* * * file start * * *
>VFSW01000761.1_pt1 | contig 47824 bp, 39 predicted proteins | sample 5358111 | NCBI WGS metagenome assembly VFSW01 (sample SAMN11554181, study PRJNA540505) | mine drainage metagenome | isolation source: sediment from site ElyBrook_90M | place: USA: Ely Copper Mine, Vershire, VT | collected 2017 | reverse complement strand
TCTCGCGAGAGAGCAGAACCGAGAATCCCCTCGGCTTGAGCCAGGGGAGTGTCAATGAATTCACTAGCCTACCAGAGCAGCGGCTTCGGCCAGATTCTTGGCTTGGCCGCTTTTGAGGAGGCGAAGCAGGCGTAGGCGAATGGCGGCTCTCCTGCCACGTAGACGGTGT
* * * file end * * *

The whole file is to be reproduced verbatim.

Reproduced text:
>VFSW01000761.1_pt1 | contig 47824 bp, 39 predicted proteins | sample 5358111 | NCBI WGS metagenome assembly VFSW01 (sample SAMN11554181, study PRJNA540505) | mine drainage metagenome | isolation source: sediment from site ElyBrook_90M | place: USA: Ely Copper Mine, Vershire, VT | collected 2017 | reverse complement strand
TCTCGCGAGAGAGCAGAACCGAGAATCCCCTCGGCTTGAGCCAGGGGAGTGTCAATGAATTCACTAGCCTACCAGAGCAGCGGCTTCGGCCAGATTCTTGGCTTGGCCGCTTTTGAGGAGGCGAAGCAGGCGTAGGCGAATGGCGGCTCTCCTGCCACGTAGACGGTGT